An hour doesn’t offer much time to delve into the research processes that genealogists used as they traced the family history of actress Sarah Jessica Parker for this week’s episode of Who Do You Think You Are? We sat down with the research team who worked on Sarah Jessica’s family tree to talk about what it took to find her elusive gold miner ancestor. I’ve recapped that conversation here:
First Steps First
Similar to Sarah Jessica Parker’s own assumptions at the beginning of the show, research on the tree began with vague ideas that her family was comprised of recent immigrants. The team first developed a skeleton of Sarah Jessica’s family history. “We documented every connection and every life event for her ancestors,” says Natalie Cottrill of ProGenealogists, who appeared with Sarah Jessica in the episode, “finding information about Sarah Jessica’s family in court records, newspaper articles, books, and personal letters published in books.” And that’s how they found John S. Hodge.
The First Nugget
The first clue about John S. Hodge’s life came from his son’s obituary, which stated that John S. Hodge died in 1849 on his way to California from Ohio. Since the death date came from an obituary written decades after John S. Hodge died, the team looked for primary sources recorded during or around the anticipated lifespan for John S. Hodge. For starters, the team wanted to determine why the ancestral John S. Hodge was going to California, as the son’s obituary stated. Considering the time period – 1849 – it seemed probable that John S. Hodge could have been heading to the California gold fields.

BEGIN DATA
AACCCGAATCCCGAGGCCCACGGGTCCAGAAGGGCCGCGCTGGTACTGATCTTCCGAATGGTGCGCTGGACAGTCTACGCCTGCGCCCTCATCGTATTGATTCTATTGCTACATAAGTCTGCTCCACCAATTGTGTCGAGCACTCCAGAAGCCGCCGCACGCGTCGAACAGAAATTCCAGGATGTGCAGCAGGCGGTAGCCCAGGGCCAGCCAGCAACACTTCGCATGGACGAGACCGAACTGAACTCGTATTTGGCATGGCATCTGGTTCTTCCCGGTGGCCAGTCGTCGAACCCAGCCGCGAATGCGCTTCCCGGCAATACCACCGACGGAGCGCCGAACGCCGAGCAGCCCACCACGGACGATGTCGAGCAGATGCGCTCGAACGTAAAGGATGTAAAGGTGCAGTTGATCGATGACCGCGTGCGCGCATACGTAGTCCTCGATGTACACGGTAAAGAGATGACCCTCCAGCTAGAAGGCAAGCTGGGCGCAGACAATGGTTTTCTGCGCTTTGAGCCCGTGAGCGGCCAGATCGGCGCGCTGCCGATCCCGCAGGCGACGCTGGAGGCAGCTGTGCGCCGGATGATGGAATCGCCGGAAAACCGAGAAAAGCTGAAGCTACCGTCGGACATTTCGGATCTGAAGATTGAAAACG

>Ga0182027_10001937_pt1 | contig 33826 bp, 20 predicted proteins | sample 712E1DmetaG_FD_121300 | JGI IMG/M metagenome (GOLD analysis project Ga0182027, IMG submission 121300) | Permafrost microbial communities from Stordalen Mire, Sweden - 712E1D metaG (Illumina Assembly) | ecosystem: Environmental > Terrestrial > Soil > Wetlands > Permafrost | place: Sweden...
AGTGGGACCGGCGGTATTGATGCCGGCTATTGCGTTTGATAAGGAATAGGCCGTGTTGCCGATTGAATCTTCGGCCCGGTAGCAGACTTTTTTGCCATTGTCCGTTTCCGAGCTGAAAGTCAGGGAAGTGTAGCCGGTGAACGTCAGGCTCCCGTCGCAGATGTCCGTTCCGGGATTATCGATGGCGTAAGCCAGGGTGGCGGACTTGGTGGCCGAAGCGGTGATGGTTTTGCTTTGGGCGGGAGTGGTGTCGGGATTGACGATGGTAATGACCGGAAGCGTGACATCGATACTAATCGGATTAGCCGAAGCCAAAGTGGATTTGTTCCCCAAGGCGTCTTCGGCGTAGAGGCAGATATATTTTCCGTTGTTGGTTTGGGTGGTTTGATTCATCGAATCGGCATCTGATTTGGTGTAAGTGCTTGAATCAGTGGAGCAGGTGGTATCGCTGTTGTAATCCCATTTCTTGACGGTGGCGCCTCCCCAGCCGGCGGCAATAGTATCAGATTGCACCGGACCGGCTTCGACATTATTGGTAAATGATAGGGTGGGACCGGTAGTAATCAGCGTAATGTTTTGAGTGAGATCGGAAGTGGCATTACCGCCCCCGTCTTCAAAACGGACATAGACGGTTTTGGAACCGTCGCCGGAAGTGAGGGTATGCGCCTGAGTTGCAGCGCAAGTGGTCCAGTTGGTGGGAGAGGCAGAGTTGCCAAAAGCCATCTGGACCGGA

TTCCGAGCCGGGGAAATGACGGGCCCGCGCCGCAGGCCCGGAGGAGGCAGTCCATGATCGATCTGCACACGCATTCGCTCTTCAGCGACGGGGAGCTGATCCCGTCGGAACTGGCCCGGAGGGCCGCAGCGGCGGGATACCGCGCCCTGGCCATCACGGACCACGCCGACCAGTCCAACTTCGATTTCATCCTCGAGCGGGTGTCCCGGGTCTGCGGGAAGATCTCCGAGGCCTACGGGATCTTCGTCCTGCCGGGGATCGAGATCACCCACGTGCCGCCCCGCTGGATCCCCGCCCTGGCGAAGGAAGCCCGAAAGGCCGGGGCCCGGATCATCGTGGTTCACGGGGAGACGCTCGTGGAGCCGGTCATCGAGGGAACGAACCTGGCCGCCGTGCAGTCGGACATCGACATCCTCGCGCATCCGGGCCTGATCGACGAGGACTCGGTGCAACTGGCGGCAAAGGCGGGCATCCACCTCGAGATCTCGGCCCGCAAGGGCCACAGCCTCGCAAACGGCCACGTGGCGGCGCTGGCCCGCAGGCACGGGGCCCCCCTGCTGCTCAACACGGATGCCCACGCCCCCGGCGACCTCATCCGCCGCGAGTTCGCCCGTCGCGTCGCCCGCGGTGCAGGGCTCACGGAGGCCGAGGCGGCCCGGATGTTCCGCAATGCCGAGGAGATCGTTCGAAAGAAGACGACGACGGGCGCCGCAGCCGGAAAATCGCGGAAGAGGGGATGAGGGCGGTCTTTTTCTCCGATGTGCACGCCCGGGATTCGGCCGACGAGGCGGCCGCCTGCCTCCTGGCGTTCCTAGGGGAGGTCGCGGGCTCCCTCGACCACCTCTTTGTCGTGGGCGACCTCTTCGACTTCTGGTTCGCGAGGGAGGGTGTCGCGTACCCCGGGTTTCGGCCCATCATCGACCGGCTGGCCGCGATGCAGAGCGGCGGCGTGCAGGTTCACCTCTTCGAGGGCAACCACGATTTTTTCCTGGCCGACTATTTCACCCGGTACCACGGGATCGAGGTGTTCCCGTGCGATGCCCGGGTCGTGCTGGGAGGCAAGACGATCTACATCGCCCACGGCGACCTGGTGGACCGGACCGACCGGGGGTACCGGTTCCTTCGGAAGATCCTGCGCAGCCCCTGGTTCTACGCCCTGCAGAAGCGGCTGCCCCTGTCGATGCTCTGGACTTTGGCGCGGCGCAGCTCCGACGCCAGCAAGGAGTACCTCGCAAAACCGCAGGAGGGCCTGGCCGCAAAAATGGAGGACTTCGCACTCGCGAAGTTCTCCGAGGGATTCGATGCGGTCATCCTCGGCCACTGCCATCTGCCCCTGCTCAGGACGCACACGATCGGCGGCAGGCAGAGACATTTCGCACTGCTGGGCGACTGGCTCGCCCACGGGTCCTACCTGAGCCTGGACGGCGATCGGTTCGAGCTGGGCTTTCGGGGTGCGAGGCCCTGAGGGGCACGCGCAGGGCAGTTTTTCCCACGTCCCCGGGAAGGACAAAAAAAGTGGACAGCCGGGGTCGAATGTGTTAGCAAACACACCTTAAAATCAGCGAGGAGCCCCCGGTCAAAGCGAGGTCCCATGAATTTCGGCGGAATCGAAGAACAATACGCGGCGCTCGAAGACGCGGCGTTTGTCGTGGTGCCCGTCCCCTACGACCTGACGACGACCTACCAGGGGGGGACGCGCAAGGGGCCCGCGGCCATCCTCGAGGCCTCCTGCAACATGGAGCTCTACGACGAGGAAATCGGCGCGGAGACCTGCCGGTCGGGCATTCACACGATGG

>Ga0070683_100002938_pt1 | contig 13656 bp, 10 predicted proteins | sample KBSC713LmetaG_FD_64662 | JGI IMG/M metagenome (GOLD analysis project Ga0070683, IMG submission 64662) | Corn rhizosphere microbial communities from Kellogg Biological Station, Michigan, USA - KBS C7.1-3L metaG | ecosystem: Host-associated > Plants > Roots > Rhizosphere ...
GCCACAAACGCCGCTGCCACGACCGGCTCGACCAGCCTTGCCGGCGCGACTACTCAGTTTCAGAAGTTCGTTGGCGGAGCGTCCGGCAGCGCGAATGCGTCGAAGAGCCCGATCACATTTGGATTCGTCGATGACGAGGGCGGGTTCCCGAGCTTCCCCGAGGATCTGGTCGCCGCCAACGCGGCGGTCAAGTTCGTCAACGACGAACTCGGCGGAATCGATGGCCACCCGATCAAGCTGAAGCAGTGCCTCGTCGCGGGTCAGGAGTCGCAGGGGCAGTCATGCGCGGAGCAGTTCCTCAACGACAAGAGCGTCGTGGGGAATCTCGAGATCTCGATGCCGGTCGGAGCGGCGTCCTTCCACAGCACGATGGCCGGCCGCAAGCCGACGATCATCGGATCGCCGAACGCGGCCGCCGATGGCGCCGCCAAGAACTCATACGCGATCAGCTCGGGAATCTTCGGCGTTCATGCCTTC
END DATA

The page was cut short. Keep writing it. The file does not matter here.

The Right John?
The search led to a John Hodge, who was the right age to be Sarah Jessica’s ancestor, listed as a miner in the 1850 U.S. Federal Census for El Dorado County, California. This record shifted research to determining whether the California John Hodge was the ancestral John S. Hodge, and the researchers turned to records associated with the 49ers. “We found a letter written by someone in Ohio to John S. Hodge, which had been published in a book,” says Natalie. “One of my colleagues tracked down the original set of letters, which provided more details, including information about John S. Hodge’s 1950 [sic. Read "1850"] death.” Estate and other documents further confirmed that the ancestral John S. Hodge and the California miner John Hodge was the same individual.
If you missed the Sarah Jessica Parker episode of Who Do You Think You Are?, you can watch full episodes online at NBC.com. And you won't want to miss former NFL football player Emmitt Smith set out to discover his slavery roots this Friday, March 12, at 8/7c on NBC. Lisa Kudrow said his episode is the most compelling of the seven (and, personally, I have to agree). Check out the teaser to the episode featuring Emmitt.
March 6, 2010
Answers to Genealogists' Questions about Episode 1 of Who Do You Think You Are
This informative email just in from Ancestry.com is NBC's official partner on the series Who Do You Think You Are and is a recommended website for genealogists.